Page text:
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In Deuteronomy 22, Moses begins by discussing the mind of God in terms of lost and found items. Verses 1-3 says,
1 You shall not see your countryman’s ox or his sheep straying away, and pay no attention to them; you shall certainly bring them back to your countryman. 2 And if your countryman is not near you, or if you do not know him, then you shall bring it home to your house, and it shall remain with you until your countryman looks for it; then you shall restore it to him. 3 And thus you shall do with his donkey, and you shall do the same with his garment, and you shall do likewise with anything lost by your countryman, which he has lost and you have found. You are not allowed to neglect them.
When we were lawless or ignorant children, we used to lay claim to lost items under the principle of “Finders, keepers—losers, weepers.” We thought we could rightfully keep what we found, while the losers might weep over their loss. But such actions did not reflect the mind of God. We are to restore lost items, if we know who lost them, and if we do not know the owner, we are to hold the lost items in trust until the owner comes to claim them.
This is one of the statutes that help us to define the Eighth Commandment, “You shall not steal” (Deuteronomy 5:19). Furthermore, the fact that Moses speaks only of “your countryman” does not give anyone a license to keep something that is lost by a foreigner, as some have taught. The Eighth Commandment teaches us how to love our neighbors as ourselves, and so Leviticus 19:33 and 34 tells us to apply this law of love to them as well:
33 When a foreigner resides with you in your land, you shall not do him wrong. 34 The foreigner who resides with you shall be to you as the native among you, and you shall love him as yourself; for you were aliens in the land of Egypt.”
Numbers 15:16 also says,
16 There is to be one law and one ordinance for you and for the alien who sojourns with you.
The law of Lost and Found is discussed by the prophets as well. Ezekiel 34 chides the shepherds (“pastors”) for their refusal to care for God’s lost sheep of the House of Israel. In verses 3 and 4 the prophet says to them,
3 You eat the fat and clothe yourselves with the wool, you slaughter the fat sheep without feeding the flock. 4 Those who are sickly you have not strengthened, the diseased you have not healed, the broken you have not bound up, the scattered you have not brought back, nor have you sought for the lost; but with force and with severity you have dominated them.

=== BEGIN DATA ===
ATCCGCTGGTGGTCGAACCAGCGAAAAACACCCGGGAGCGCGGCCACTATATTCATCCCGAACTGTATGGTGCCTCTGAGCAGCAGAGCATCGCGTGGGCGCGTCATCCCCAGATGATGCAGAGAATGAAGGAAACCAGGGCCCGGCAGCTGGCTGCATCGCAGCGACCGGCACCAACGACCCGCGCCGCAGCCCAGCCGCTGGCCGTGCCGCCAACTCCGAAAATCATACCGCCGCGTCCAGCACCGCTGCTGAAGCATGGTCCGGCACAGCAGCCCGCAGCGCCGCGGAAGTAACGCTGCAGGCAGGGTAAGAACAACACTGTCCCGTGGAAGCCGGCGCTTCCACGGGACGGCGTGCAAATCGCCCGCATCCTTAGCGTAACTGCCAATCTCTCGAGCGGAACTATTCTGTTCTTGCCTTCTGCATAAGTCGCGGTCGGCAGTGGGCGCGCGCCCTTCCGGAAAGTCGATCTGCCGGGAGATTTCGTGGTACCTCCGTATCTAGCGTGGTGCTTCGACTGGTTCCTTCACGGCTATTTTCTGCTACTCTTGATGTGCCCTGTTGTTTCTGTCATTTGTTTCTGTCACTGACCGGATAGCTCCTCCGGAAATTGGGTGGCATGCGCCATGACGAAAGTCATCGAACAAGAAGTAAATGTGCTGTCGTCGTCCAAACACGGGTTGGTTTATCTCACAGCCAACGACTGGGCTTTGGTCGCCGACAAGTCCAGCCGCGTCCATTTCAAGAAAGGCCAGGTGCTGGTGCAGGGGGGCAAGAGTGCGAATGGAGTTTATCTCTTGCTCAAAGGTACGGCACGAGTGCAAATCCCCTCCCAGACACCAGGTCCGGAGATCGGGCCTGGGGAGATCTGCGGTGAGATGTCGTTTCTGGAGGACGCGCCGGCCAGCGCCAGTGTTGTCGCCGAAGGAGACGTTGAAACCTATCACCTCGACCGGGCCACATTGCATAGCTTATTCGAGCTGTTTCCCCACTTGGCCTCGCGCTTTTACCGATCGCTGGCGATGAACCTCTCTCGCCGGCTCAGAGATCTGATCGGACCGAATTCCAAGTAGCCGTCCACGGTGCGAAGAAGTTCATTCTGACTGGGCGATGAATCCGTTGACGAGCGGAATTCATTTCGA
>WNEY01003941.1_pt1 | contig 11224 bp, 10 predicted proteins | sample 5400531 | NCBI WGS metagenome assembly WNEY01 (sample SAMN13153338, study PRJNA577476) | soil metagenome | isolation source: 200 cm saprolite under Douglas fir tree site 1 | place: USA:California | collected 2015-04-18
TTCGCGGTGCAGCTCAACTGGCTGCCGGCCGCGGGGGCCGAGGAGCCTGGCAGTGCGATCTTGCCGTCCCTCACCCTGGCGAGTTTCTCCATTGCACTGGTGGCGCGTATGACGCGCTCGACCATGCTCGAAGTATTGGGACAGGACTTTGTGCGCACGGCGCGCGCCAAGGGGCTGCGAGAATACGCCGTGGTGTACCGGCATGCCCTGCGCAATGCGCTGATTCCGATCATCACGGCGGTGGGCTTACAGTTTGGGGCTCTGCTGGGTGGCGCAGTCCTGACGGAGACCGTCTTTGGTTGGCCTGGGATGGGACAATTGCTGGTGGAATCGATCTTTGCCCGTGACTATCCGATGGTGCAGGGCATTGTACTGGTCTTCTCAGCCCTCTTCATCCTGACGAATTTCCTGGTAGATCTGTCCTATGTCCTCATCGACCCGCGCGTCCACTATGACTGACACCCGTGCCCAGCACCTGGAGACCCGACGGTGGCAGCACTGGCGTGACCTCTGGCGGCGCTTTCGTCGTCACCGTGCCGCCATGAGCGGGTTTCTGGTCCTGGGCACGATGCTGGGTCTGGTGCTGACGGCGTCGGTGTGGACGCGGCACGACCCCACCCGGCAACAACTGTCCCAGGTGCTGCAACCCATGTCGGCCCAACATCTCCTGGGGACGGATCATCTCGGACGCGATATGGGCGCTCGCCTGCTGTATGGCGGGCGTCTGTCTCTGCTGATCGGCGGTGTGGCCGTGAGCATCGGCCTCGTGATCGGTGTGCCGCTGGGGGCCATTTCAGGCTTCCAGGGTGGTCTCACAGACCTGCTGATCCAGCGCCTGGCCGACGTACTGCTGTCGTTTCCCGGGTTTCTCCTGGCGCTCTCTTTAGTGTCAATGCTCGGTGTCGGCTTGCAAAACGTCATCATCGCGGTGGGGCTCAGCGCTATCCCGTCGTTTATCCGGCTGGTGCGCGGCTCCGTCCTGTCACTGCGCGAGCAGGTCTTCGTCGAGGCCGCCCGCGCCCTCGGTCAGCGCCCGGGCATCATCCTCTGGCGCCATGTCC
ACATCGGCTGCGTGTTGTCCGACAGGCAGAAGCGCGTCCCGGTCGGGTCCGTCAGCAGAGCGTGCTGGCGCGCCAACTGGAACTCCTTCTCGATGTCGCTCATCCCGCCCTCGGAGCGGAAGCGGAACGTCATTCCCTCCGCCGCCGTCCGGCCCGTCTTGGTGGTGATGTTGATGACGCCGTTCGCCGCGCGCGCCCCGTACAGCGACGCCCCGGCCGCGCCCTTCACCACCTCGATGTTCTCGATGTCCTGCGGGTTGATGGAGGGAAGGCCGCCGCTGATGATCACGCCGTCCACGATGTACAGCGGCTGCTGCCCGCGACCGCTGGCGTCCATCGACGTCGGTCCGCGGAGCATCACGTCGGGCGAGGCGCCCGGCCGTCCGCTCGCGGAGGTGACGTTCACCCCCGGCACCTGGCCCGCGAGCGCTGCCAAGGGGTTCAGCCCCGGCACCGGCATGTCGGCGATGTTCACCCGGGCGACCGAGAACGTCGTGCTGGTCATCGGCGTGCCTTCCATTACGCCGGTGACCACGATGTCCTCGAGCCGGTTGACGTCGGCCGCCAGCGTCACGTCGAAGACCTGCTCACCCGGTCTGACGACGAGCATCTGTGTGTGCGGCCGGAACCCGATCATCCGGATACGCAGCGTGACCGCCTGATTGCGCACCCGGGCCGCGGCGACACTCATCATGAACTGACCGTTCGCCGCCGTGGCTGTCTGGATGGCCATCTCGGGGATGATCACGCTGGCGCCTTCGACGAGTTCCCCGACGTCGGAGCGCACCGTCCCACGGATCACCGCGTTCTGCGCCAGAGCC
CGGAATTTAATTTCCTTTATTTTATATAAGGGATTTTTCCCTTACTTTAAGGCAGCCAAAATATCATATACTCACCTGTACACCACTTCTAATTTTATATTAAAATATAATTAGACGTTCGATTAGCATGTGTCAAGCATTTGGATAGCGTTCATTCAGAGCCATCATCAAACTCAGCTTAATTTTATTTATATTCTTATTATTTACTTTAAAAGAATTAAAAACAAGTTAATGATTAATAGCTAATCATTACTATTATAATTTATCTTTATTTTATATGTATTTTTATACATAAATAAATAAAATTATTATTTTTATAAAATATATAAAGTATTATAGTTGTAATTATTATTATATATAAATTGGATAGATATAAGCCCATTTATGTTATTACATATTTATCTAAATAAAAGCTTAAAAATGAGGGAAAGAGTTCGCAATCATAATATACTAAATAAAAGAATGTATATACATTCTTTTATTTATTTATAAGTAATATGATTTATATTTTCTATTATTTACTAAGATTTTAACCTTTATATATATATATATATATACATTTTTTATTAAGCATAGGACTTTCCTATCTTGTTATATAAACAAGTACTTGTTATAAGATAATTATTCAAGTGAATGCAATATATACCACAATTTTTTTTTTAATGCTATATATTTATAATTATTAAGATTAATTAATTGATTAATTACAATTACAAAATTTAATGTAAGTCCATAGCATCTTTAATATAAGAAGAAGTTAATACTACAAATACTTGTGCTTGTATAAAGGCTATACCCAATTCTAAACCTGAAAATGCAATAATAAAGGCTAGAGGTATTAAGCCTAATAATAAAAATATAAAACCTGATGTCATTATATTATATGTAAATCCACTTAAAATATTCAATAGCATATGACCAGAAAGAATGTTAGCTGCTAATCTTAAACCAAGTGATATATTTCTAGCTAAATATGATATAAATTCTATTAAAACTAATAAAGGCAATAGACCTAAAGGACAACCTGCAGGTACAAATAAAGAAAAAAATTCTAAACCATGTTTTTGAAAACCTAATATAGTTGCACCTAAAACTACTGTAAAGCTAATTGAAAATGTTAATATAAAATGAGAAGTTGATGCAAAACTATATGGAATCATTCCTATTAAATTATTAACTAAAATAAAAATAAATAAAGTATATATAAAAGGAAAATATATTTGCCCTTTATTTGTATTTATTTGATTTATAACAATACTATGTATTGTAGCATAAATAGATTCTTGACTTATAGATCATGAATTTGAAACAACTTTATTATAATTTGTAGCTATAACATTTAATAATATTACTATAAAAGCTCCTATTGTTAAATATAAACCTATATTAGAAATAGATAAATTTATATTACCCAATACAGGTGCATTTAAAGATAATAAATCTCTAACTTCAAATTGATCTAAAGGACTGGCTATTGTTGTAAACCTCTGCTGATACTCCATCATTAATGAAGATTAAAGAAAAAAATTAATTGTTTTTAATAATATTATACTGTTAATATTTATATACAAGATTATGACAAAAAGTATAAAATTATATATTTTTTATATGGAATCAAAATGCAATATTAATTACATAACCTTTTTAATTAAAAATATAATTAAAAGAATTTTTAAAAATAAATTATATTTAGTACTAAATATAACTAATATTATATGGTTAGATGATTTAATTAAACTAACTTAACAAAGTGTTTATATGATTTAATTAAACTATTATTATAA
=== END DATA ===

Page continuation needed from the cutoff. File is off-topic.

Verse 8 concludes, “the shepherds fed themselves and did not feed My flock.” For this reason, we read of God’s solution in verse 11,
11 For thus says the Lord God, “Behold I Myself will search for My sheep and seek them out.”
God’s “sheep” in this case were the lost tribes of Israel, who had already been taken to Assyria, as we read in 2 Kings 17:6,
6 In the ninth year of Hoshea, the king of Assyria captured Samaria and carried Israel away into exile to Assyria and settled them in Halah and Habor, on the river of Gozan, and in the cities of the Medes.
Ezekiel was a missionary prophet, as God sent him to find His lost sheep of the House of Israel. Ezekiel’s commission is found in Ezekiel 3:4 and 5,
4 Then He said to me, “Son of man, go to the house of Israel and speak with My words to them. 5 For you are not being sent to a people of unintelligible speech or difficult language, but to the house of Israel.”
The Spirit then appears to have transported Ezekiel hundreds of miles to the area in which the captive Israelites resided at the time. Ezekiel 3:14, 15 says,
14 So the Spirit lifted me up and took me away… 15 Then I came to the exiles who lived beside the river Chebar at Tel-abib, and I sat there seven days where they were living, causing consternation among them.
That must have been quite a sight! The people were going about their business, when suddenly a prophet appears out of nowhere sitting among them. For the next week he was struck dumb, while the people freaked out. I can image the huge crowd that came to see him for themselves. Then after a week of this, he suddenly starts to speak.
Ezekiel was a prophet who lived in the time of Jeremiah and Daniel, when the Babylonians were coming to conquer Judah and Jerusalem. The Israelites—that is, the Northern Kingdom, whose capital was Samaria—had already been deported to Assyria a century earlier. Having been resettled south of the Caucasus Mountains in large groups, they had not lost their native language, God says. Ezekiel was sent to Israel, while Jeremiah prophesied in Judah, and Daniel prophesied among the Judahites when they were deported to Babylon.
Judah itself was not destined to be lost, for God had decreed a seventy-year captivity for them, after which time they were to return to rebuild Jerusalem and the nation. But Israel had been divorced from God (Jeremiah 3:8; Hosea 2:2) and sent out of the house. She was barred by the law from returning (Deuteronomy 24:4), for she was outside of the marriage covenant. Having been divorced under the Old Covenant, the only way for an Israelite to return to God’s house was through the New Covenant marriage covenant, which Jesus Christ was yet to ratify by His blood.
This would require faith in Jesus Christ as the Husband. The true regathering of the House of Israel, then, was not a physical trek to the old land of Canaan—their Old Covenant promise—but to the Person of Jesus Christ, the Mediator of the New Covenant. Hence, Hosea 1:10 and 11 indicate that they would be regathered as “sons of the living God” and “they will appoint for themselves one leader,” who is Jesus Christ.
Meanwhile, however, having been brought into divine judgment, the Israelites were “lost sheep,” and Ezekiel was sent with the word of truth to lead them back to God. The prophet was told ahead of time that those sheep were “a rebellious house” who would not listen to him (during his time). Ezekiel 2:4 and 5 says,
4 And I am sending you to them who are stubborn and obstinate children; and you shall say to them, “Thus says the Lord God.” 5 As for them, whether they listen or not—for they are a rebellious house—they will know that a prophet has been among them.